This entire structure works somewhat like a tube of toothpaste. The clay is like the toothpaste, the liner the tube, the sloped sides like hands squeezing the tube, and the dam’s top like the cap. The forces are terrific, but opposing, so the clay stays put and the dam remains intact. Indeed, the dam is inspected four times a year and has been determined to be in excellent condition.
If the top of the dam were to be notched, however, as proposed by Secretary of the Interior Ken Salazar, Mr. Koshy states the integrity of the dam would be compromised, resulting in the dam’s ultimate collapse.
The removal of a portion of the dam’s cap, say 5 feet for illustration purposes, is like unscrewing the cap on the toothpaste tube. There is no longer sufficient downward force to contain the clay.
Part of the clay would squeeze upward, creating a void.
The sides of the dam would collapse into this void.
The top of the dam would slump downward, perhaps by as much as one-third of the dam’s height, say 50 feet for illustration purposes.
The water inlets and outlets would be plugged. The reservoir’s water level would rapidly rise. Lowering the reservoir’s water level prior to deconstruction would only delay, but not stop, the consequences.
The rising water would seep through the dam. The clay, no longer held in place by the liner since its integrity would have been breached, would flow away.
Ultimately, the rising water would overflow the top of the dam.
The velocity of the water flowing over and through the dam would accelerate as the dam erodes. The erosion would increase the volume and velocity of the escaping water, which would in turn erode the dam at an accelerating rate.
The canyon walls would collapse. The earth’s crust in this volcanic region consists of layers of sediment separated by layers of volcanic ash, formed by millions of years of volcanic eruptions and tilted upward at an angle of 20 to 40 degrees due to volcanic pressures. Exposed faces were cut into these layers by the dam’s construction. The structure remains solid and stable in the presence of the dam, but becomes unstable without the opposing forces of the dam’s presence. The problems are compounded by fault lines in the region.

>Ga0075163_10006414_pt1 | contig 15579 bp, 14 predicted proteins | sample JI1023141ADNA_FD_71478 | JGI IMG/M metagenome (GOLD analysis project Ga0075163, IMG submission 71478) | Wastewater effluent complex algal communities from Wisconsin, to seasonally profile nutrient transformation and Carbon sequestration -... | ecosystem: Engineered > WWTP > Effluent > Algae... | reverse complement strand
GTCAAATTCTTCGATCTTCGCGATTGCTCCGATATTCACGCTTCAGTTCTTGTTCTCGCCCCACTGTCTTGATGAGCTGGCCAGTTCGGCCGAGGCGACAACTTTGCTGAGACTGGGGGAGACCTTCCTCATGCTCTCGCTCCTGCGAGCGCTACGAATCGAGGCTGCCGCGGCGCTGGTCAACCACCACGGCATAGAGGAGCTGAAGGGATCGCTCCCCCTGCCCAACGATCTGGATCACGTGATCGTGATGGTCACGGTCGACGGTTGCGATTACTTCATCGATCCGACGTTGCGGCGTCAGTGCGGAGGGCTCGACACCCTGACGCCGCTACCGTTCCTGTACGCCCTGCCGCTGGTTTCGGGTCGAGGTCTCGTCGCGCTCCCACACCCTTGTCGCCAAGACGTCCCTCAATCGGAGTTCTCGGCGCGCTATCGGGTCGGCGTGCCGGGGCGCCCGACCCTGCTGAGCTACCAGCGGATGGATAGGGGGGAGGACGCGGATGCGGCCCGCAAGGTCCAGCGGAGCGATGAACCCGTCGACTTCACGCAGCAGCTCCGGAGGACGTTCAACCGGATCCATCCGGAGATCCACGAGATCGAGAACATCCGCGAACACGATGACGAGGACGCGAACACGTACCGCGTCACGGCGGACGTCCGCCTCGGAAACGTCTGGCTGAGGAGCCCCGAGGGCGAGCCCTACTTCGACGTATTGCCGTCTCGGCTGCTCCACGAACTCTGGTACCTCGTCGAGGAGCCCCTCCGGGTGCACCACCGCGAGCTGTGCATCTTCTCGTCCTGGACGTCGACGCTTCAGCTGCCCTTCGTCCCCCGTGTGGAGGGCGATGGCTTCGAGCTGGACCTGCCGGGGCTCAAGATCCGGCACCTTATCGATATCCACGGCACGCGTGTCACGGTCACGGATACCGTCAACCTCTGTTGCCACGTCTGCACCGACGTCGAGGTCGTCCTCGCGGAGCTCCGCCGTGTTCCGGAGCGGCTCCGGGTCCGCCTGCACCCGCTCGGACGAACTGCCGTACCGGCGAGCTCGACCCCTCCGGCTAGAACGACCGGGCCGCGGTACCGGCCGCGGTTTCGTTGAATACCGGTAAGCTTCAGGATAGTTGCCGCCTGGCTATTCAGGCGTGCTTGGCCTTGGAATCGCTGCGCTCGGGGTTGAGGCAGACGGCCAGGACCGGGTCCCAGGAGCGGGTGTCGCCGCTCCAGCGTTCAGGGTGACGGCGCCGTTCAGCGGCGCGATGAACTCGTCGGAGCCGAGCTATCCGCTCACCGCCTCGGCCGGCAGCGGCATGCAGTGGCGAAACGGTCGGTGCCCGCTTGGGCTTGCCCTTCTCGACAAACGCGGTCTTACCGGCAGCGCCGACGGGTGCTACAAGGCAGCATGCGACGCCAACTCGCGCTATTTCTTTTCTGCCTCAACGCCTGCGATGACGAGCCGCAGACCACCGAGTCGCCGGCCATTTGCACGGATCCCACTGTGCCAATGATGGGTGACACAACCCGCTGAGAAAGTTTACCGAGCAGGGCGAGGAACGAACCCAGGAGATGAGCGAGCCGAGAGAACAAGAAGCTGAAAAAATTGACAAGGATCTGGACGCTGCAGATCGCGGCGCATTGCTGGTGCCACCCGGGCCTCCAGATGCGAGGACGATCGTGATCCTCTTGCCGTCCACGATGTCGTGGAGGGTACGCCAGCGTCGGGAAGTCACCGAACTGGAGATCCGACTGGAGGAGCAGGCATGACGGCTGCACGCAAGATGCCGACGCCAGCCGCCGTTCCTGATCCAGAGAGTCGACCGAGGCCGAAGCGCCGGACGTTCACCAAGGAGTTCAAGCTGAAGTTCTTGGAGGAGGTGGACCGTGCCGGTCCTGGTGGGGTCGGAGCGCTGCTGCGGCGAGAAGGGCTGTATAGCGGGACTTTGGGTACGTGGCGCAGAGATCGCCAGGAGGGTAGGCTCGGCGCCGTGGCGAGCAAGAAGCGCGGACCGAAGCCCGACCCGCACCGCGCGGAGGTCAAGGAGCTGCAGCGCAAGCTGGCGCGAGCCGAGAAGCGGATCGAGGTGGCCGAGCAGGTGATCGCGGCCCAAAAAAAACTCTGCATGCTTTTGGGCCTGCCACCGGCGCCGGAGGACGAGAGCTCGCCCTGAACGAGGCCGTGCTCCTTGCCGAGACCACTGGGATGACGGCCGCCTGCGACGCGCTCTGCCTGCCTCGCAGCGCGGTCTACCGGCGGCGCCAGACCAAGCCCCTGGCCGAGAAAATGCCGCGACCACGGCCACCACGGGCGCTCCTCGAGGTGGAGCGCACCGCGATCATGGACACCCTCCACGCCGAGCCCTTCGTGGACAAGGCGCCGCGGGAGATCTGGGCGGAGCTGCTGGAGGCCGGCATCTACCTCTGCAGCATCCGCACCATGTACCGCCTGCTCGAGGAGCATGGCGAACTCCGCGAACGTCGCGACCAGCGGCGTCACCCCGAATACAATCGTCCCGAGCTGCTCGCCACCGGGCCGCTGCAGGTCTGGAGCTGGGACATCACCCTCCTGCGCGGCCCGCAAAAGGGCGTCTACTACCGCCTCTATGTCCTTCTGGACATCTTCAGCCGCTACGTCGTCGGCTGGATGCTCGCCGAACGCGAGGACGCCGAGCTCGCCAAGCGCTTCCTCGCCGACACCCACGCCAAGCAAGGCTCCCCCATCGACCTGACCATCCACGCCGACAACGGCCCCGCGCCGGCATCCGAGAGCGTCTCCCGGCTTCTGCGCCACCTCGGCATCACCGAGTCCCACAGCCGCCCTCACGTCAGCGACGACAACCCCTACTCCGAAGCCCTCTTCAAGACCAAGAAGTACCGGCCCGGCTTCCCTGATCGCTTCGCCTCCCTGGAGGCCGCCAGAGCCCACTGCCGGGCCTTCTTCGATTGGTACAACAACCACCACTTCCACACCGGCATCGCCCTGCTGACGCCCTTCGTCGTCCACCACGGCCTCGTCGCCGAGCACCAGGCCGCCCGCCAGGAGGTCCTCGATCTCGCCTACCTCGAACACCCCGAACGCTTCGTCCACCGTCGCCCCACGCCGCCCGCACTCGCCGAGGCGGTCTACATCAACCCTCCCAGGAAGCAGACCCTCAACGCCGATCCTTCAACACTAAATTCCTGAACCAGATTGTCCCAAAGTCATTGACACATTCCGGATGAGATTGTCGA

The unconstrained reservoir waters would rush down river at velocities as high as 10 times normal, carrying with it rocks, boulders, and debris.
Homes and communities would be destroyed. Lives could be lost.
Salmon and other fish would be destroyed. If the destruction were to last for 3 years ― the reproductive cycle of salmon ― the salmon would be permanently destroyed unless restocked by salmon from another area.
The high velocities would continue for a period of perhaps 2-3 years.
Is Government That Corrupt?
All of this had to have been known within government. The U.S. Army Corps. of Engineers is the finest in the world.
Why was the dam removal proposal not stopped early in the process?
Failing that, why were these issues not addressed in the Environmental Impact Statement and Report?
Have political agendas so taken over our government, that science and engineering have both been corrupted as individuals bow to the pressures created by those behind the scenes?
Go along and get money, grants, and promotions? Speak out and get fired, like what happened to Dr. Paul Houser?
Is our hard-earned money being used in a carrot-and-stick to feed an agenda that will ultimately destroy our economy?
Will There Be Accountability?
There is a lot of explaining to do. But the fault does not lie with Thomas Hepler. The problems go to the top.